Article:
Two commercial hydraulic calcium silicate-based dental materials were tested (Biodentine; Septodont, Saint Maur des Fosses, France; MTA Angelus; Angelus, Londrina, Brazil) together with two experimental tricalcium silicate-based materials including: tricalcium silicate (TCS; Mineral Research Processing, Meyzieau, France), tricalcium silicate containing 20% zirconium dioxide (TCS-ZrO; Sigma-Aldrich, Gillingham, U.K.) as a radiopacifier. The TCS and radiopacified TCS were tested to assess the effect of the additives in the commercial materials.
The commercial materials were mixed according to the respective manufacturer’s instructions whilst the TCS-based prototypes were mixed with water at a water/powder ratio (by mass) of 0.35 for both the TCS and TCS-ZrO. Test samples 10 mm in diameter and 2 mm thick were prepared of each material type and were allowed to set in a humid environment in an incubator at 37 °C for 24 h. The end of setting was verified when an a final set Gilmore needle 1.06 mm in diameter and weighing 453.6 g (Impact Test Equipment, Stevenston, UK) failed to leave a mark on the material surface. Solubility was determined after immersion in either water, Hank’s balanced salt solution (HBSS; Sigma Aldrich, Gillingham, UK) or HBSS containing 10% fetal calf serum (Sigma-Aldrich, Gillingham, UK).
The material microstructure and chemical composition were assessed using scanning electron microscopy, energy dispersive spectroscopy and X-ray diffraction (XRD) analysis immediately after setting without any immersion or storage in media.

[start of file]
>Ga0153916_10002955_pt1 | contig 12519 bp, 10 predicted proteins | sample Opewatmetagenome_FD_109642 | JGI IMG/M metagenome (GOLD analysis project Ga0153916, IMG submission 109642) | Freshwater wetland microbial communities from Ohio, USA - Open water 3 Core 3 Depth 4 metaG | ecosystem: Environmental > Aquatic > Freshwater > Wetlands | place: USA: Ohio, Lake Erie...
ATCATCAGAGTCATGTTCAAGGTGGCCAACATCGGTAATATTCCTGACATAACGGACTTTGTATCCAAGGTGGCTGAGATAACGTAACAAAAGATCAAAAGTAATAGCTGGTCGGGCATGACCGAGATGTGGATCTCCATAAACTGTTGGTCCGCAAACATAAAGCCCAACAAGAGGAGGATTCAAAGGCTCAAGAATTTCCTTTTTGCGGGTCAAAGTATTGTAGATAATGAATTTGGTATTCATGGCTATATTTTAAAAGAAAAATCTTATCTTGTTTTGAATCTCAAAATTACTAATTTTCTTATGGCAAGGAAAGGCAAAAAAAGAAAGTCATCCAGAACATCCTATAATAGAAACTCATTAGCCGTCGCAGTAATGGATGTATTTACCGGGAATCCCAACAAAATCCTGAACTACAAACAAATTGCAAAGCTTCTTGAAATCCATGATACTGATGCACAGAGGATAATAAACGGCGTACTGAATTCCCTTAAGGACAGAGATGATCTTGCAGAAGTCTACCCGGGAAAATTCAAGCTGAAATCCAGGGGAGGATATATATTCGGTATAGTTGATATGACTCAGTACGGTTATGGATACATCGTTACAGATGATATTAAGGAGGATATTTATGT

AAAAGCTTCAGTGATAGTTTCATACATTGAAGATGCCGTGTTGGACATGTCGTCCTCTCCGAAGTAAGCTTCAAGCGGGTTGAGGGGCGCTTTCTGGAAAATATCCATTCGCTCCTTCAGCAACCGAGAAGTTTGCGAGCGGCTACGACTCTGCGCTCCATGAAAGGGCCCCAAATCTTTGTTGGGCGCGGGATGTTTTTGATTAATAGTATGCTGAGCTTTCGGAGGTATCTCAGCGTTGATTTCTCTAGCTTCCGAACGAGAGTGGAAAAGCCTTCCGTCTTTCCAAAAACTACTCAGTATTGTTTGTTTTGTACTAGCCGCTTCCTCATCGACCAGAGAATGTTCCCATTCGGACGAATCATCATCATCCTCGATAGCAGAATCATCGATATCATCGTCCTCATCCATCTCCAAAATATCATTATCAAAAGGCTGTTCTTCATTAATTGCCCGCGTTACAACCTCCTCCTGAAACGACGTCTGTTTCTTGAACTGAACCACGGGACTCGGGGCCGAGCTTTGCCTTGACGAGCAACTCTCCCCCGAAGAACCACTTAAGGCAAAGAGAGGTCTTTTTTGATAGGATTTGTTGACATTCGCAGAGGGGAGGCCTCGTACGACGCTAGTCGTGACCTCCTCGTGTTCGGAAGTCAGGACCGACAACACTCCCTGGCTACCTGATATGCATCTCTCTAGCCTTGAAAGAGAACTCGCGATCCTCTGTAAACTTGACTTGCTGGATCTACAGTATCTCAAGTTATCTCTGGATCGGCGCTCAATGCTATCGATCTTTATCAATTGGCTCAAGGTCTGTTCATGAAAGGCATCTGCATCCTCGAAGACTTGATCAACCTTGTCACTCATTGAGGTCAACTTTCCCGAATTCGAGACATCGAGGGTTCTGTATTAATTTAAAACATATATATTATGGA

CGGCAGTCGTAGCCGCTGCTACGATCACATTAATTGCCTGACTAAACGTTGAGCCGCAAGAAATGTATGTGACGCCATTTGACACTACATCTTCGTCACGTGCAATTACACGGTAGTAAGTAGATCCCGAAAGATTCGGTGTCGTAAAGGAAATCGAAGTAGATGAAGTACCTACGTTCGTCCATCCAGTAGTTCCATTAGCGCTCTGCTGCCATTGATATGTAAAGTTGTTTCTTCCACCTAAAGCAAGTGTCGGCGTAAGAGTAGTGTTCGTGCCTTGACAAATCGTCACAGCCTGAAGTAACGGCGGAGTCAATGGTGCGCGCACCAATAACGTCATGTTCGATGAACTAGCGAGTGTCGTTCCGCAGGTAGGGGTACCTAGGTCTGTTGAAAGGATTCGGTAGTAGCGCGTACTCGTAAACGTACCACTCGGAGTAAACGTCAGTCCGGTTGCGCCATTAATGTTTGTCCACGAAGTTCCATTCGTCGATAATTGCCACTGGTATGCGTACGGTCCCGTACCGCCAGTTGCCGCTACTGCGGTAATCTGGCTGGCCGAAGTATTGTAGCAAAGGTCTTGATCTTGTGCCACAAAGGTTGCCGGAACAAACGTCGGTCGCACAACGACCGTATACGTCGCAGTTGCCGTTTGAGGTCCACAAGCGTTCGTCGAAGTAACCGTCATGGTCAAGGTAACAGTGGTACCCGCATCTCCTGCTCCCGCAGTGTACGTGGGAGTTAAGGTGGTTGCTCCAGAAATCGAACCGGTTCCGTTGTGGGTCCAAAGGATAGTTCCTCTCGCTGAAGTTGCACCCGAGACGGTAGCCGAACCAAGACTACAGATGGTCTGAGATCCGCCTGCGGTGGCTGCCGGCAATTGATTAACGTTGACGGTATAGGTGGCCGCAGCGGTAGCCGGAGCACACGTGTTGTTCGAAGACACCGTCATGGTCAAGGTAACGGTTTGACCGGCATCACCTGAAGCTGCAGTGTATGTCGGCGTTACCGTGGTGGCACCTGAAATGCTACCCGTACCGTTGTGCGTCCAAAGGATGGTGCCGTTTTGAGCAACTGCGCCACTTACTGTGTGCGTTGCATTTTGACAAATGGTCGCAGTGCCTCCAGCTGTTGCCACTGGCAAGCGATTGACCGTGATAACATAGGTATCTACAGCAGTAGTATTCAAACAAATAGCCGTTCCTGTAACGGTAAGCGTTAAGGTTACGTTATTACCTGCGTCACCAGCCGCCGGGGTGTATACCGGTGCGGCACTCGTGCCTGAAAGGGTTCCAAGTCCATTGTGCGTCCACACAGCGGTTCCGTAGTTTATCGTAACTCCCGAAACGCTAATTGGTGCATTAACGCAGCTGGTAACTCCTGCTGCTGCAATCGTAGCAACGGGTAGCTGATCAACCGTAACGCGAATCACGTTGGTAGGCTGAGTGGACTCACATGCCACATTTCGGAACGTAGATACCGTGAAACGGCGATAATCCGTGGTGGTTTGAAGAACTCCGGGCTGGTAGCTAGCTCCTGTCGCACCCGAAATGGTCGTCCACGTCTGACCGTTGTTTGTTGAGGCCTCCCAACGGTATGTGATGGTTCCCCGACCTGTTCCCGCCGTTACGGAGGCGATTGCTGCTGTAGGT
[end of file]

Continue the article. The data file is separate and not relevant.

For scanning electron microscopy, samples were embedded in a cold-cure epoxy resin (Epoxy-fix; Struers, Ballerup, Denmark) and the surfaces were polished using an automatic polishing machine (Buhler, Lake Buff, IL, USA) using diamond discs (MD Piano; Struers, Ballerup, Denmark) under water coolant using 250, 500 and 1200 grit followed by polishing cloths MD Largo, MD Dac and MD Nap; (Struers, Ballerup, Denmark) using 9, 3 and 1 µm diamond impregnating polishing liquids. Polished samples were mounted on aluminium stubs (Agar Scientific, Stansted, UK) with double-sided carbon tape. An ultra-thin conductive gold coating (Emitech K550X; Ashford, UK) was sputtered on the polished surfaces, which were then viewed using the SEM (EVO MA10; Zeiss, Oberkochen, Germany) with an accelerating voltage of 20 kV and a working distance of 8.5 mm. The materials were then examined using back-scattered electrons to obtain elemental contrast at different magnifications and energy dispersive spectroscopy over an area was performed to assess the elemental distribution within samples.
For the X-ray diffraction (XRD) the materials were ground using an agate mortar and pestle to a fine powder. XRD was performed with a diffractometer (Bruker D8 Advance; Bruker, Billerica, MA, USA) with a CuKα radiation at 40 mA and 45 kV was set to rotate between 10° and 60° with a 0.02° 2θ step and a step time of 0.6 s. Phase identification was undertaken using a search-match software (DIFFRAC.EVA; Bruker, Billerca, MA, USA) using the ICDD database (International Centre for Diffraction Data, Newtown Square, PA, USA).
The solubility assessment was performed using a method recommended by ISO 6876; 20129 with water and also with variations in the liquid used. A new µCT-based method was also used by calculating the solubility by weight and volume changes after exposure to the solution. For both methods, the assessment was performed by 3 operators (CW, JH, SK) independently to have an intra-laboratory comparison. Each operator prepared and tested their own specimens using the same batches of materials and same equipment.
ISO 6876 method